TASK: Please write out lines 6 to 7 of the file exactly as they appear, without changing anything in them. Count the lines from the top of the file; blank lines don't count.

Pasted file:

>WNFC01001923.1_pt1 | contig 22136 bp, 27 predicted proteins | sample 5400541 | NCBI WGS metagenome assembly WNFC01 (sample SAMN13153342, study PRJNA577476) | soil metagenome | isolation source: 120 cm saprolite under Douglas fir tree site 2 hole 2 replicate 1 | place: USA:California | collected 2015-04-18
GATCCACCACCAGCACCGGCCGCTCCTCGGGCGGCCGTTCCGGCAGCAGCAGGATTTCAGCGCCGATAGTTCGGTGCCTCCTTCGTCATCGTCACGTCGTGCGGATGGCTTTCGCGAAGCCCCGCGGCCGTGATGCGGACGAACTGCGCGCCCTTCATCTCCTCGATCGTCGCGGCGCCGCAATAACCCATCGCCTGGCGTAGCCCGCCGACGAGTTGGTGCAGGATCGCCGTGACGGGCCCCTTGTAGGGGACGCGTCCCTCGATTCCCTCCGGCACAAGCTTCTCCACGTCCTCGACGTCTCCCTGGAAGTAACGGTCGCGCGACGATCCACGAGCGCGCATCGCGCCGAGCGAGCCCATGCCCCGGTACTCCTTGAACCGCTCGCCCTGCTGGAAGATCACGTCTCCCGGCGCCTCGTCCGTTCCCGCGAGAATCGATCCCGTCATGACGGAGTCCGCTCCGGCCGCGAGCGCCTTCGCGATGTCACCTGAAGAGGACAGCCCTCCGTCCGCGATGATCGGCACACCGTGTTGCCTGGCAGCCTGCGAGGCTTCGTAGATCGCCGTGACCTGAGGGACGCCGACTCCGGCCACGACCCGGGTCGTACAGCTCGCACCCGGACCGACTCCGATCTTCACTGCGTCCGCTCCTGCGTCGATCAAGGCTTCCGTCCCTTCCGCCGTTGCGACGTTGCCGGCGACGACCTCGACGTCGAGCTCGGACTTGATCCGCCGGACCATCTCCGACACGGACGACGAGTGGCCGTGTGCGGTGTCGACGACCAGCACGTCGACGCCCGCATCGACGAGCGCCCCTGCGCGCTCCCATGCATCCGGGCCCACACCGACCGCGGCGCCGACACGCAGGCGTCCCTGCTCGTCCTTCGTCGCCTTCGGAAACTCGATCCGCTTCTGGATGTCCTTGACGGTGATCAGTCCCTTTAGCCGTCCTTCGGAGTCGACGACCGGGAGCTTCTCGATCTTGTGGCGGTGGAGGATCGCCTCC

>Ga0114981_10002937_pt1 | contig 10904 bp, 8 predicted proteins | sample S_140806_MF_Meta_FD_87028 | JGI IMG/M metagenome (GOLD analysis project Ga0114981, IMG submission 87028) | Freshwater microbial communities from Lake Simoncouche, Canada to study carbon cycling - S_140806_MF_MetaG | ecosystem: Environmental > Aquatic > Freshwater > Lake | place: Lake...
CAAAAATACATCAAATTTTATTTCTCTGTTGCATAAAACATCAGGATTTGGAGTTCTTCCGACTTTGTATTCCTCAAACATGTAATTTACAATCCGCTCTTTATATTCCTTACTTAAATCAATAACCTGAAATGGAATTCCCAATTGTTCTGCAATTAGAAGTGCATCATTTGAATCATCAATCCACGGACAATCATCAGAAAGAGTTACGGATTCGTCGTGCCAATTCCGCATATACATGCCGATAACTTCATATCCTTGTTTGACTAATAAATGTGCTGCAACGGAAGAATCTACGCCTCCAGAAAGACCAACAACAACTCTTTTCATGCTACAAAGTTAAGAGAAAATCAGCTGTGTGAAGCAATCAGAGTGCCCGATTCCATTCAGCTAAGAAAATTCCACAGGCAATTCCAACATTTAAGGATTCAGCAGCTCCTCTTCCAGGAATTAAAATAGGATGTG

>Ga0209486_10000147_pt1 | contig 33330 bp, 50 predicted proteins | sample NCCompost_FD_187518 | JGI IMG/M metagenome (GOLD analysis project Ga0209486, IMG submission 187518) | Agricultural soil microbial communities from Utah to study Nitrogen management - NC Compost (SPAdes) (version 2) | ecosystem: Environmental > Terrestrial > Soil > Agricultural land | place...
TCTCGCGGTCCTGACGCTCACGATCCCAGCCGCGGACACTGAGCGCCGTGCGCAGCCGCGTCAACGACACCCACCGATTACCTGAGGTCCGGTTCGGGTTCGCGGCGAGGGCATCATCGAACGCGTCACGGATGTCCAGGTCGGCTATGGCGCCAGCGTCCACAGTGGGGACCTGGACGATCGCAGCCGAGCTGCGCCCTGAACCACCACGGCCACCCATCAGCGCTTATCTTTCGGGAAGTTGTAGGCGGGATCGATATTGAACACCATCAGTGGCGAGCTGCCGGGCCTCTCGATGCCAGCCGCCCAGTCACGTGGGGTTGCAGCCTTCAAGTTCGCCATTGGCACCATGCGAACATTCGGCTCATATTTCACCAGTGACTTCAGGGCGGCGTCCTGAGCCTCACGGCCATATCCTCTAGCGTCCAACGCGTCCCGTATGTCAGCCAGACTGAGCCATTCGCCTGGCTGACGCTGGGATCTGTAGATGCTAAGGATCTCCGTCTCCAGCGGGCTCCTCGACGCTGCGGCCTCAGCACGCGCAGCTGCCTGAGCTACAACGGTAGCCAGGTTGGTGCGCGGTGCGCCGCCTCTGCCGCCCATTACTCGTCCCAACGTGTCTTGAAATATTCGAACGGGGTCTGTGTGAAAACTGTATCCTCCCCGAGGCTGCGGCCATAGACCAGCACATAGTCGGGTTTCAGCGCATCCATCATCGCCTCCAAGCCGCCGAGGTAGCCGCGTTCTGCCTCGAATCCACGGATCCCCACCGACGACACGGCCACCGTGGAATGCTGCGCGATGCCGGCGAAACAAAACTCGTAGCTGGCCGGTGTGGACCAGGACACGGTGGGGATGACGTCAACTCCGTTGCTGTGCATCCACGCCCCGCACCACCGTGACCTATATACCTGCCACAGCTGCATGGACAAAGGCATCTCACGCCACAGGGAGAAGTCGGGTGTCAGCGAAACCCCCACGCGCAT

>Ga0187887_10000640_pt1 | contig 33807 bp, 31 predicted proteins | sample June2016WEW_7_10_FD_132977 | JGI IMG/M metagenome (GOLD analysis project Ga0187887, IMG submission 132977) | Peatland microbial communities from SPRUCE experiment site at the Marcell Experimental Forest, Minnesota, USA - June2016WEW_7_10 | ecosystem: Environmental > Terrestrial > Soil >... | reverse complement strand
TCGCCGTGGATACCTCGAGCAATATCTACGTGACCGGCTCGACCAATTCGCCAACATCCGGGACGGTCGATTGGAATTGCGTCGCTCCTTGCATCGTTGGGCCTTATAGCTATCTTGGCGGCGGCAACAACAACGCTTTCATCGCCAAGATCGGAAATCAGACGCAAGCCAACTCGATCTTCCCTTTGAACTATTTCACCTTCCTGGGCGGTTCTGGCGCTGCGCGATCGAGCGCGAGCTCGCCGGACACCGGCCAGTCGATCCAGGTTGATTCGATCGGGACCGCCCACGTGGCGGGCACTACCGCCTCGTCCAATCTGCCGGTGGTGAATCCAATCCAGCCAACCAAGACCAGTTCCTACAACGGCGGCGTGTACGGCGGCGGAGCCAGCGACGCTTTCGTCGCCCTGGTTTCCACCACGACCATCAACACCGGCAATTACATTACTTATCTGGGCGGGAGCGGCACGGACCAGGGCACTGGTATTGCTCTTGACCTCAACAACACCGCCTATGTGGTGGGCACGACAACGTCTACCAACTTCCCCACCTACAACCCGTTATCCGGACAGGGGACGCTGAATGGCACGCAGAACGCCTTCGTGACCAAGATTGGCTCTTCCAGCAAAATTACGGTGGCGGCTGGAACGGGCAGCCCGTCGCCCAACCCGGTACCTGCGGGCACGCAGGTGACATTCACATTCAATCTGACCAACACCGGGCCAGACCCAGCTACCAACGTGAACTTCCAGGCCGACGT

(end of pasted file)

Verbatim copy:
TCTCGCGGTCCTGACGCTCACGATCCCAGCCGCGGACACTGAGCGCCGTGCGCAGCCGCGTCAACGACACCCACCGATTACCTGAGGTCCGGTTCGGGTTCGCGGCGAGGGCATCATCGAACGCGTCACGGATGTCCAGGTCGGCTATGGCGCCAGCGTCCACAGTGGGGACCTGGACGATCGCAGCCGAGCTGCGCCCTGAACCACCACGGCCACCCATCAGCGCTTATCTTTCGGGAAGTTGTAGGCGGGATCGATATTGAACACCATCAGTGGCGAGCTGCCGGGCCTCTCGATGCCAGCCGCCCAGTCACGTGGGGTTGCAGCCTTCAAGTTCGCCATTGGCACCATGCGAACATTCGGCTCATATTTCACCAGTGACTTCAGGGCGGCGTCCTGAGCCTCACGGCCATATCCTCTAGCGTCCAACGCGTCCCGTATGTCAGCCAGACTGAGCCATTCGCCTGGCTGACGCTGGGATCTGTAGATGCTAAGGATCTCCGTCTCCAGCGGGCTCCTCGACGCTGCGGCCTCAGCACGCGCAGCTGCCTGAGCTACAACGGTAGCCAGGTTGGTGCGCGGTGCGCCGCCTCTGCCGCCCATTACTCGTCCCAACGTGTCTTGAAATATTCGAACGGGGTCTGTGTGAAAACTGTATCCTCCCCGAGGCTGCGGCCATAGACCAGCACATAGTCGGGTTTCAGCGCATCCATCATCGCCTCCAAGCCGCCGAGGTAGCCGCGTTCTGCCTCGAATCCACGGATCCCCACCGACGACACGGCCACCGTGGAATGCTGCGCGATGCCGGCGAAACAAAACTCGTAGCTGGCCGGTGTGGACCAGGACACGGTGGGGATGACGTCAACTCCGTTGCTGTGCATCCACGCCCCGCACCACCGTGACCTATATACCTGCCACAGCTGCATGGACAAAGGCATCTCACGCCACAGGGAGAAGTCGGGTGTCAGCGAAACCCCCACGCGCAT

>Ga0187887_10000640_pt1 | contig 33807 bp, 31 predicted proteins | sample June2016WEW_7_10_FD_132977 | JGI IMG/M metagenome (GOLD analysis project Ga0187887, IMG submission 132977) | Peatland microbial communities from SPRUCE experiment site at the Marcell Experimental Forest, Minnesota, USA - June2016WEW_7_10 | ecosystem: Environmental > Terrestrial > Soil >... | reverse complement strand